How natural are these surfactants?
Some are direct plant extracts, such as yucca extract, quillaja bark extract, and soapberry saponin extract.
Others are naturally derived, where a component of the plant is modified into a surfactant.
And some surfactants are fully synthetic.
Some examples you might see in a cleanser’s ingredients list include:
- coco betaine
- coco glucoside
- caprylyl/capryl glucoside
- decyl glucoside
Each surfactant has different chemical properties and foaming abilities, and a different skin feel. They can even be mixed together to customize their performance and texture.
When properly formulated, cleansers made with these surfactants are ideally pH balanced between a range of 4.5 and 5.5, and often contain other ingredients such as skin softeners (emollients) to keep your skin in good shape.
Oil-Based and Lotion Cleansers
Oil-based and lotion cleansers work in a similar way as surfactants—they bind to dirt and other molecules, allowing them to be easily removed from the skin.
Oil-based and lotion cleansers are remarkably gentle and are popular with people who have very dry or sensitive skin, who don’t want to rely on soap or surfactant cleansers. They’re often made with light, non-pore-clogging oils (such as hemp seed oil or argan oil).
Using them involves massaging the cleanser into your skin, then rinsing or gently rubbing the cleanser away.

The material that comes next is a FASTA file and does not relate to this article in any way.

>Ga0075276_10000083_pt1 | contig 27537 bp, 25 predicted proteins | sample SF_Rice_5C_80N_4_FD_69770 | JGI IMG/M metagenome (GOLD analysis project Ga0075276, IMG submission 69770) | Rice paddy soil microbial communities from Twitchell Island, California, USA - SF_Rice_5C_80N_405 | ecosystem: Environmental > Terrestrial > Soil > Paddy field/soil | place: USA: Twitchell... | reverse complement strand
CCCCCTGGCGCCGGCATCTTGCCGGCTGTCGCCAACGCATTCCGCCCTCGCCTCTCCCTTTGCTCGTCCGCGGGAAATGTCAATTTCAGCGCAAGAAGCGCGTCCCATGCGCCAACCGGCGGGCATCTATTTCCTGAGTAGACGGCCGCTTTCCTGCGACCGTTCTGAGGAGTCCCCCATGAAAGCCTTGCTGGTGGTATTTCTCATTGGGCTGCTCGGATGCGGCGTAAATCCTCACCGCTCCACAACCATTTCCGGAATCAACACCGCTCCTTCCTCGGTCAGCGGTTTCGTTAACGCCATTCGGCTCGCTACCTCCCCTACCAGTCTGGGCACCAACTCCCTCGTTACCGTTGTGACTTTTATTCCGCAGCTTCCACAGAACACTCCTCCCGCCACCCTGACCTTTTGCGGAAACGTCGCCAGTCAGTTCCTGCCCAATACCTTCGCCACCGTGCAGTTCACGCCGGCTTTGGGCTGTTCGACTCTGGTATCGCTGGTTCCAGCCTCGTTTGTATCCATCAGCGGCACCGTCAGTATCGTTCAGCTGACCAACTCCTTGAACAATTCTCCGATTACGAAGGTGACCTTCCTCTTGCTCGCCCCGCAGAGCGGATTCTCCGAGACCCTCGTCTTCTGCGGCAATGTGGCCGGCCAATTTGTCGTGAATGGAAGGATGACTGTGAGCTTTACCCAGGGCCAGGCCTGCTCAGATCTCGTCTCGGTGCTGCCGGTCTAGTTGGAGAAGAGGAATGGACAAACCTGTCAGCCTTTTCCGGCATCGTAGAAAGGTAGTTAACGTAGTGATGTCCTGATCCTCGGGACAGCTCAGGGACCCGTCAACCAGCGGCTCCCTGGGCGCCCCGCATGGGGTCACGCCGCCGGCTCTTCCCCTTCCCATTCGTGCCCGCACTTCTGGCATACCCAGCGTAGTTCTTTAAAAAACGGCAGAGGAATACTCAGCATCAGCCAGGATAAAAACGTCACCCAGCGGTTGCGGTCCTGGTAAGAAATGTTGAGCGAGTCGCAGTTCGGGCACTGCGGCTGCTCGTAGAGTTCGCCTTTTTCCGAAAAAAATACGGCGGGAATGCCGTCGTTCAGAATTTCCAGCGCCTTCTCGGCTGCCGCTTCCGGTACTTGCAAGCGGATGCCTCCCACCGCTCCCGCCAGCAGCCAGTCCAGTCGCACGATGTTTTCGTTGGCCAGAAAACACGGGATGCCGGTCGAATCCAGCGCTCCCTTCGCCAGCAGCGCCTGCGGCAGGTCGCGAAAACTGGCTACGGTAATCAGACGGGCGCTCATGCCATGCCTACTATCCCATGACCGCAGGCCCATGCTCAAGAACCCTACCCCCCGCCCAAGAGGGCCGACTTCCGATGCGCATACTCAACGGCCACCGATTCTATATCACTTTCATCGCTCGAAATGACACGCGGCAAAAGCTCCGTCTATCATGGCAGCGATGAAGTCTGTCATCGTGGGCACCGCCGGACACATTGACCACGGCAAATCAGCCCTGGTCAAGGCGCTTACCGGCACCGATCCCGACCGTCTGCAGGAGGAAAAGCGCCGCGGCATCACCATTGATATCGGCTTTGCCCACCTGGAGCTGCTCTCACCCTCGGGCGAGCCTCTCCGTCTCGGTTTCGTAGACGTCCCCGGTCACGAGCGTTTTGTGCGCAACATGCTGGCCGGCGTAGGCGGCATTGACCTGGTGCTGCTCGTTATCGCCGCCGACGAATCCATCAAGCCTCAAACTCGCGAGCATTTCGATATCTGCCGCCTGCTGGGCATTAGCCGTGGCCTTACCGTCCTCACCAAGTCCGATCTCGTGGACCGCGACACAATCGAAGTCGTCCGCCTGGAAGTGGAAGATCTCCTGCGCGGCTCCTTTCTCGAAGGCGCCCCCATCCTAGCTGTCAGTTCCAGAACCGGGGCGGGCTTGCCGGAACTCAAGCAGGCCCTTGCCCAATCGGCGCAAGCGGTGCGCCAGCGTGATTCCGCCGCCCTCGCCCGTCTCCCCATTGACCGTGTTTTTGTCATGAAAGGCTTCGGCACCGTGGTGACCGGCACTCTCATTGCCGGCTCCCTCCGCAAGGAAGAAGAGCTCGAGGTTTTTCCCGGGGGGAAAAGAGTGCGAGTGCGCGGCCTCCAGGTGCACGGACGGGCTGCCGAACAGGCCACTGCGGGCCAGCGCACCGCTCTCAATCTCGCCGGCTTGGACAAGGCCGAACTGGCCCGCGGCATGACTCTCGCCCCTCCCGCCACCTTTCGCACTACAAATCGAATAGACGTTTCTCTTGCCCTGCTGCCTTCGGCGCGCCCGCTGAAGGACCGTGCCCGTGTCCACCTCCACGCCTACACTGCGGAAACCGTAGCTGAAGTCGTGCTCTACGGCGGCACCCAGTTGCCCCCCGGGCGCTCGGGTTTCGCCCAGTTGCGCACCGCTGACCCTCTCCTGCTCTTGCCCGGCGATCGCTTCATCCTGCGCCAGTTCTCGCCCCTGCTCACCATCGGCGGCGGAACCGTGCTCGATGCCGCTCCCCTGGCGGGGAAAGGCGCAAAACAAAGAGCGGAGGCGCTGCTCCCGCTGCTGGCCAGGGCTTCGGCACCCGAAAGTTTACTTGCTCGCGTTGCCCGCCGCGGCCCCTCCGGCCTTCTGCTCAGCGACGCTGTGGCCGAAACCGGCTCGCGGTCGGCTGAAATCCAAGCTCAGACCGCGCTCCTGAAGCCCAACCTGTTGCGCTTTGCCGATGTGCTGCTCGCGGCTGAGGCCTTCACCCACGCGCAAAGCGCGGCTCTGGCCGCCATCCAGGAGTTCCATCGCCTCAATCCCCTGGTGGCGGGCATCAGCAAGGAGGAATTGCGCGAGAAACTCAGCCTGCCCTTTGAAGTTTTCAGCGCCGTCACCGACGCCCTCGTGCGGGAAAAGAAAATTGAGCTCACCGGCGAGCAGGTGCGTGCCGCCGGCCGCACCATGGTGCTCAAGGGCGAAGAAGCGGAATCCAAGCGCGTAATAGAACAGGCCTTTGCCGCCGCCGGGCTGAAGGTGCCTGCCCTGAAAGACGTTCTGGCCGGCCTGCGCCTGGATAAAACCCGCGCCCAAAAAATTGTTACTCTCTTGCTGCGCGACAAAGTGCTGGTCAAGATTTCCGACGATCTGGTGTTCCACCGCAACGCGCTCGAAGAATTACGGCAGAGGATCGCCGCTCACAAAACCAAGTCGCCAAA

About the Authors
Michelle Gilbert, CCA, APAIA, R.SPE.P. is an instructor at Aromahead Institute, where she mentors aromatherapy certification students through their case studies and provides support on the student forum.
While working at a stressful job in health care in the 1990s, an aromatherapy spray got her hooked on the benefits of essential oils.
She went on to become the creative director of a successful natural bath and body company, and eventually a clinical aromatherapist, practitioner, writer, and business consultant.
Michelle is passionate about helping students bust through the knowledge gaps and creative blocks that keep them from feeling confident.
In her free time, Michelle enjoys finding new life in old stories, whether renovating her historic home or writing love letters with vintage fountain pens.
Marissa Berghuber, CA is a certified aromatherapist and medical laboratory scientist from Perth, Western Australia.
She is a case study and forum instructor for Aromahead Institute, where she helps to guide students through their course work. Since Marissa’s first aromatic encounter, she was fascinated by essential oils and understanding how they work.
This initial curiosity has led her on an enriching path in fostering relationships with essential oils, herbs and other plant life.
Marissa takes great joy in working with students and supporting them in their own journeys, knowing that their studies are creating strong advocates for the safe and effective use of aromatherapy.
Outside of work, Marissa enjoys spending time with her family, gardening, growing herbs & vegetables, and formulating skin and body care products.